Kentucky LLC Cost: Everything You Need to Know
Determining Kentucky LLC cost is an important part of deciding whether or not forming an LLC is the best option for your company.3 min read
Determining Kentucky LLC cost is an important part of deciding whether or not forming an LLC is the best option for your company.
How to Form an LLC in Kentucky
There are multiple steps you will need to take to form an LLC in the state of Kentucky.
- Check for Name Availability - The first step in forming your Kentucky LLC is checking the state database to make sure that your business name is available. The process is simple and involves a quick search using the Kentucky FastTrack Business Organization Search.
- Choose Your LLC Name - When deciding on your business name, you will need to make sure that the name is different from any other name found in the database. Additionally, you will need to make sure that it has an indicator following the name, such as limited liability company, limited company, or the abbreviations LLC or LC.
- Decide the Business Address for Your Public Listing - If your business will have multiple locations, you will need to decide which address you will use for your business official headquarters address.
- Decide Whether Your LLC will be Managed by Members or Managers - You have two options when deciding the structure of your LLC. Having managing members means that owners of the company will manage the day-to-day functions of your business. If your business is manager-managed, the company will appoint a non-owner to run the company,
- Choose the Date to Start Your LLC - You will need to determine the date that your business will officially start operating as an LLC.
- Appoint Your Registered Agent - A registered agent will be the person who will accept legal documents on behalf of your organization. They must be available to receive process paperwork at a physical address.
- File Your Articles of Organization - You will need to file your articles of organization with the Kentucky Secretary of State's Office either online, in person, or by mail. Your articles of organization will also require a $40 filing fee.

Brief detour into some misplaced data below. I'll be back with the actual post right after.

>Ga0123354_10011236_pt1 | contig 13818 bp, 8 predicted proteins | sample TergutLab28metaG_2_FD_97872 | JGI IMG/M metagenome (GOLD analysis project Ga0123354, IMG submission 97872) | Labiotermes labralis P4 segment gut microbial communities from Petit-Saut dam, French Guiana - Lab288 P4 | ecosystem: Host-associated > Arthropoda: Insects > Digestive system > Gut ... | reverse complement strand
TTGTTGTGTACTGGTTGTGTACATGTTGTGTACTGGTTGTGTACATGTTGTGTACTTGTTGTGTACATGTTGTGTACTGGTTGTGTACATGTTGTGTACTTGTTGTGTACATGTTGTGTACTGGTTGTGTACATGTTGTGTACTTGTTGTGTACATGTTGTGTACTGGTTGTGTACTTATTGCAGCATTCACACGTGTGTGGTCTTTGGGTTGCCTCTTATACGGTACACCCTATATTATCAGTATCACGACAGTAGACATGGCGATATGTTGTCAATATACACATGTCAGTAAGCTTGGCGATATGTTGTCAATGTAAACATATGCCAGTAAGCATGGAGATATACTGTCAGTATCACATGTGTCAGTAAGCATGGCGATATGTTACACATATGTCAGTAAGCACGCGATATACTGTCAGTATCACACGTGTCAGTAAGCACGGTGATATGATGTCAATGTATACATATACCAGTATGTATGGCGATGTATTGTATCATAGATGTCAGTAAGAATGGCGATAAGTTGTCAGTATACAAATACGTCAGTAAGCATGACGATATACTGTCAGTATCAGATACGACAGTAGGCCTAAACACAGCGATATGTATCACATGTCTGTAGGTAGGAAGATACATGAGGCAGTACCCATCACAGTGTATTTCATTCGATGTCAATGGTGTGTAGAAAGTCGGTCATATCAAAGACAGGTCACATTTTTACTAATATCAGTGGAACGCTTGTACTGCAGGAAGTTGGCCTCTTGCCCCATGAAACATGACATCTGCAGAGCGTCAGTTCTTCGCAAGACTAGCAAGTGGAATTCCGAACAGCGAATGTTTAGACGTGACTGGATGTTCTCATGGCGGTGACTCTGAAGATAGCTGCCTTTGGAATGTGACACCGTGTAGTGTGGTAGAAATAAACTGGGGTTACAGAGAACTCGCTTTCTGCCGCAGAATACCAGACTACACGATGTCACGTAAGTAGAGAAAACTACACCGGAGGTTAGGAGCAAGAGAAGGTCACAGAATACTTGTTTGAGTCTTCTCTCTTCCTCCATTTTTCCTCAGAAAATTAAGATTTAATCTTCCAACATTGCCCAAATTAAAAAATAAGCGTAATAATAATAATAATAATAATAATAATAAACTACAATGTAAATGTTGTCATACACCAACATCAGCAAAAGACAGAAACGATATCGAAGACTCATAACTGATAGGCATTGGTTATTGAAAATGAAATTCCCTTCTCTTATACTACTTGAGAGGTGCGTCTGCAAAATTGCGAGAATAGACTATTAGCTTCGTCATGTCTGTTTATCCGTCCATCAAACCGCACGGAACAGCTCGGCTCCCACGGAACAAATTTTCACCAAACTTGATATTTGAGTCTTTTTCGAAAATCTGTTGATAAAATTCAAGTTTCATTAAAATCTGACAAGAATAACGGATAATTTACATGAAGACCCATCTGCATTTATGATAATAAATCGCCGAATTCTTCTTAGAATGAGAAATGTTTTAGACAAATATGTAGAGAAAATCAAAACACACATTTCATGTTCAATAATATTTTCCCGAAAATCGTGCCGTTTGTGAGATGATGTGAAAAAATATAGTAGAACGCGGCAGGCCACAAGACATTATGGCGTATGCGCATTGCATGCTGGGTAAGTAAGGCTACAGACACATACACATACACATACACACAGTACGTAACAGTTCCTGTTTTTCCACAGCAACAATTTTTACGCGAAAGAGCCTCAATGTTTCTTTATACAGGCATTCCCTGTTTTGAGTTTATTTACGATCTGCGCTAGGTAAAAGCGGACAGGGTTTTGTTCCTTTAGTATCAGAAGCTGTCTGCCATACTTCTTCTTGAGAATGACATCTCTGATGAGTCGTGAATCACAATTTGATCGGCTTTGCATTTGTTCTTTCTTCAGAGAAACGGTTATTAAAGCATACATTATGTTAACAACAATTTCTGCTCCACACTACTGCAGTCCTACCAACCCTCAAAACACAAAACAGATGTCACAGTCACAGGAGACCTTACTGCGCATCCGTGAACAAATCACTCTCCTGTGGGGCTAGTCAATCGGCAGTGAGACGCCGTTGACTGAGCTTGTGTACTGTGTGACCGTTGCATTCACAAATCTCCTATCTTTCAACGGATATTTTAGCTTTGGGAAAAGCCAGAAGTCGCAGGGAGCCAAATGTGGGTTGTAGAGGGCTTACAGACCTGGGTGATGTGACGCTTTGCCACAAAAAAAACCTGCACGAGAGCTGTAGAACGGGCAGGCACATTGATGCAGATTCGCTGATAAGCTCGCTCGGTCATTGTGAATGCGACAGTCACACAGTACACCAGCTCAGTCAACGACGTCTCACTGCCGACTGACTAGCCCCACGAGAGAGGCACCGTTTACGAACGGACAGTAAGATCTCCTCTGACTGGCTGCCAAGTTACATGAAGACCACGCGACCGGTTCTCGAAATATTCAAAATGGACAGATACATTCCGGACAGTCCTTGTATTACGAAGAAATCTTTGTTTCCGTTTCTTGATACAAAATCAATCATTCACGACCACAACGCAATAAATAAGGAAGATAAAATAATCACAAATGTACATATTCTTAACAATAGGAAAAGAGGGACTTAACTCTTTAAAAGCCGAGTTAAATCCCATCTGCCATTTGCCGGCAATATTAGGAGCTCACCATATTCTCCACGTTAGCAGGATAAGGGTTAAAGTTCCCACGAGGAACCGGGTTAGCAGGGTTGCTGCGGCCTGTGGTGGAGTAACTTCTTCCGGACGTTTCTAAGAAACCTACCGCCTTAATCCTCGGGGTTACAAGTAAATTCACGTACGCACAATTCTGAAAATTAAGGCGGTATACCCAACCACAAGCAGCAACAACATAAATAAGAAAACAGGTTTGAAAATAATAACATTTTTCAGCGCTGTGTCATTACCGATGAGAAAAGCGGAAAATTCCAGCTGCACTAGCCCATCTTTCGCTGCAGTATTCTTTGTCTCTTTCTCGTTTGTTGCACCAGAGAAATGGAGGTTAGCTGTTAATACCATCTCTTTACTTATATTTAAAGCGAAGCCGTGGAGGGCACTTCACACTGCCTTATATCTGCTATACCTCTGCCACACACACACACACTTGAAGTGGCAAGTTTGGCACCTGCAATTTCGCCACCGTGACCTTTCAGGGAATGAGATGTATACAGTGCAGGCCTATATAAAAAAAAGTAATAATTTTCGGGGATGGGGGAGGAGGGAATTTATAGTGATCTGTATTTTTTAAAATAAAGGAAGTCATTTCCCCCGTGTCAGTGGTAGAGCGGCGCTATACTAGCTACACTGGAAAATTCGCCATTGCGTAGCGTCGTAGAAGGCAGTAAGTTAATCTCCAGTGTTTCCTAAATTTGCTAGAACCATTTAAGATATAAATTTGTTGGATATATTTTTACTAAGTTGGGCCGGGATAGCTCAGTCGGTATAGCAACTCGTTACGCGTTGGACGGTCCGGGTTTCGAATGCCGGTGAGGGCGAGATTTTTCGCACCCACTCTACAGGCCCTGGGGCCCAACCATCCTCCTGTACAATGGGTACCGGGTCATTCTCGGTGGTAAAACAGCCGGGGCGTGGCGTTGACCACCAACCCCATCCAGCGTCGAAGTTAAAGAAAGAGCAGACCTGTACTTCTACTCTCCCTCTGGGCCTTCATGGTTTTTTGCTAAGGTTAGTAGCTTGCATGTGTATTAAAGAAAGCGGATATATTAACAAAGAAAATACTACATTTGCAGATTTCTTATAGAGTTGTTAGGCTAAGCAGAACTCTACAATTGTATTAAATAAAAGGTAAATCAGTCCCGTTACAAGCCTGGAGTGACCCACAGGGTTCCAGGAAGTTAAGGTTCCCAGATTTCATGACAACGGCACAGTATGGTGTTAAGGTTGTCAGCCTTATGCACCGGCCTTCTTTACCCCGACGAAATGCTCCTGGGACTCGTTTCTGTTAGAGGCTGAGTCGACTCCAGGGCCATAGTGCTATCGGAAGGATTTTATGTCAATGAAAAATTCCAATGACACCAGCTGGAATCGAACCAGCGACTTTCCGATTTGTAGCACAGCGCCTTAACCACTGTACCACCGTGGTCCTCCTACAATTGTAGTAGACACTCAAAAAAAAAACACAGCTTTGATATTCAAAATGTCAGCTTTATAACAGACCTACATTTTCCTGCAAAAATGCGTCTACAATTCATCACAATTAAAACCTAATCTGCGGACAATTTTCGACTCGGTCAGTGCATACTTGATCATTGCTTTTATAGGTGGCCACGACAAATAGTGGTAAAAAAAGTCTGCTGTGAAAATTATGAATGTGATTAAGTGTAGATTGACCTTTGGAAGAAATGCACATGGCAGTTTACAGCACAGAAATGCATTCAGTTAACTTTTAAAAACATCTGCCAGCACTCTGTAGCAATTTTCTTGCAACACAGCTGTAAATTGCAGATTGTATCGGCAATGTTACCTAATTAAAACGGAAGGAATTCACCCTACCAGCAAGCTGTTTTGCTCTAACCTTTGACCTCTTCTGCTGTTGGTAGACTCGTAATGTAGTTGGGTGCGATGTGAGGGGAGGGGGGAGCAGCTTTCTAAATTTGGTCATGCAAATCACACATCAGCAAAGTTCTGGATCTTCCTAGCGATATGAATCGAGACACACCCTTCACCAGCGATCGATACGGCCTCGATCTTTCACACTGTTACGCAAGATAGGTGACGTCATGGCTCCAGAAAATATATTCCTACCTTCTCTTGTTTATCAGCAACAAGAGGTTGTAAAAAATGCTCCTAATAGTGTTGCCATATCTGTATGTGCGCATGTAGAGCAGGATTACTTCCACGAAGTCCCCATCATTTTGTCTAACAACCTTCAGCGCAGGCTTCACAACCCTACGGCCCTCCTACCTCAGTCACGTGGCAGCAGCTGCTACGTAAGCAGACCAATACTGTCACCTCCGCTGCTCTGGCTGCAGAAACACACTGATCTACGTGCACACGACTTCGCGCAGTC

- Establish Your Company Records - Your articles of incorporation will serve as your first official corporate documents. You will also be completing additional records throughout the life of your LLC, such as your company operating agreement and the minutes of corporate meetings. Determine a system for filing and maintaining all your corporate records.
- Draft Your Operating Agreement - You will need to create the operating agreement for your company that outlines the rules and formalities on how the business will be run. This will need to include how often you will hold meetings and how agreements can be adopted.
- Hold Your First Organizational Meeting - The members of the LLC should meet for an initial organizational meeting and keep minutes of what went on in the meeting for the corporate records.
- Obtain a Federal EIN Number - If your LLC consists of more than one member, or you plan on hiring employees, you will need to obtain an EIN from the IRS. You will need this number for payroll and sometimes to open a corporate bank account. There is no cost to obtain an EIN.
- Get State Tax Identification - To operate in Kentucky, your LLC will need to file for a state tax identification number. This can be done by submitting a 10A100 form with the Kentucky Department of Revenue.
- Open up a Business Bank Account - Once you have obtained your tax identification numbers, you will want to open a business banking account so that you can track income and expenses for the business.
Other Considerations When Forming an LLC
There are other things to consider when forming your LLC, including S-corp or C-corp taxation.
When you form an LLC, the default taxation is pass-through. With pass-through taxation, the profits of the company will pass through to the member's personal tax returns. While most LLCs keep this form of taxation, they can also elect to be taxed as either an S corp or a C corp.
S corp taxation is a good option for members who make $75,000 a year or more so that they can save on employment taxes. Opting for a C corp is beneficial for those who make more than $250,000, want to provide employee benefits, or plan to reinvest most of the profits of the company back in the business.
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